Budget Outlook As admissions of failure go, the Chancellor's revelation that the bank bonus tax has raised £2bn will not have felt too painful. But it was a failure nonetheless. This was a tax designed to deter banks from paying staff large bonuses – "their priority should be to rebuild their financial strength and increase their lending", Mr Darling said in December – and it has not done so. The tax has raised almost four times as much as the £550m it was expected to deliver.
Still, the bonus tax take underlines the point the Chancellor himself made yesterday. For all the very worthy talk of rebalancing Britain's economy, of reducing its dependence on the financial services sector, this is an industry that we must continue to nurture, whatever our feelings about the greed and irresponsibility of certain bankers.
That should begin with securing a decent deal for the hedge funds and private equity firms based in London, as negotiations continue over the European Commission's alternative investment funds directive.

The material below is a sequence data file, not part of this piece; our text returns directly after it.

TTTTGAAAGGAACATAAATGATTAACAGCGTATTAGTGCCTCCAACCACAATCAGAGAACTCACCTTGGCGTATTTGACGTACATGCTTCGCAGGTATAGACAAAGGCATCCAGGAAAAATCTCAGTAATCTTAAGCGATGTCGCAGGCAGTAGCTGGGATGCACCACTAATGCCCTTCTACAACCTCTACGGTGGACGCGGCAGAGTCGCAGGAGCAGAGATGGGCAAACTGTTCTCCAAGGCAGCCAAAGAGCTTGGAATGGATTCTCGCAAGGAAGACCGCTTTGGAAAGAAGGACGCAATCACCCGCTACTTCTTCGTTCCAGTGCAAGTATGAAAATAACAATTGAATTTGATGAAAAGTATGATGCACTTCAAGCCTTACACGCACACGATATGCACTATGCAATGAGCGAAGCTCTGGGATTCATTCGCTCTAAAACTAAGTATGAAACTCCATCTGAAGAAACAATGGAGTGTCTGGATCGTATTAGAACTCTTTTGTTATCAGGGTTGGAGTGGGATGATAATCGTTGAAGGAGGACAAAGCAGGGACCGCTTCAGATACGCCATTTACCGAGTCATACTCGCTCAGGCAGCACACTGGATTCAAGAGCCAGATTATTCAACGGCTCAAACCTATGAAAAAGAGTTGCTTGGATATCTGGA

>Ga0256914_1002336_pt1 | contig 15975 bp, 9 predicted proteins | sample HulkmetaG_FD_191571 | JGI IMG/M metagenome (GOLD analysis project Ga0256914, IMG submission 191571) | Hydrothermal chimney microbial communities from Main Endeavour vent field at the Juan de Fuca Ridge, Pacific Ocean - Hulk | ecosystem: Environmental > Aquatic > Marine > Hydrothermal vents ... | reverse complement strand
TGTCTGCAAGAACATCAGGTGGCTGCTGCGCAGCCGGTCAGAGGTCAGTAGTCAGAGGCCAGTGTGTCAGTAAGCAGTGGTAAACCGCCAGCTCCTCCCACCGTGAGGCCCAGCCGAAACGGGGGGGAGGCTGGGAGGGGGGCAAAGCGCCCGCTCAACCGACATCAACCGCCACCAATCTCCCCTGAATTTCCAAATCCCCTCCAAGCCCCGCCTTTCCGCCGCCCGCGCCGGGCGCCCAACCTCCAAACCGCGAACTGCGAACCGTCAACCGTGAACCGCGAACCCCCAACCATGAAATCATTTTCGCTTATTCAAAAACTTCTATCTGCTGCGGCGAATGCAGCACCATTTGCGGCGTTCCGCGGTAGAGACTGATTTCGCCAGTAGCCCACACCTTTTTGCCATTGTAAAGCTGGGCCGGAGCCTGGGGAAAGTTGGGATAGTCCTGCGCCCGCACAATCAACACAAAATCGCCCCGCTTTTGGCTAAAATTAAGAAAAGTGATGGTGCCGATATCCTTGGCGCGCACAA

Then there is the question of how to design the levy on the banks that Mr Darling supports. The Chancellor is right to insist we implement such a levy across the G20 rather than taking unilateral action. But this will almost certainly mean the tax is on assets rather than transactions, which will raise less money than those campaigning for a "Robin Hood" duty had hoped.
Like the bonus tax, this will also be a levy introduced in the name of moderating banks' behaviour, rather than generating a windfall. A worthy aim no doubt. But as Mr Darling has discovered, it is also awfully convenient when the side effect of such a policy is to produce a pile of cash that can be channelled into good causes.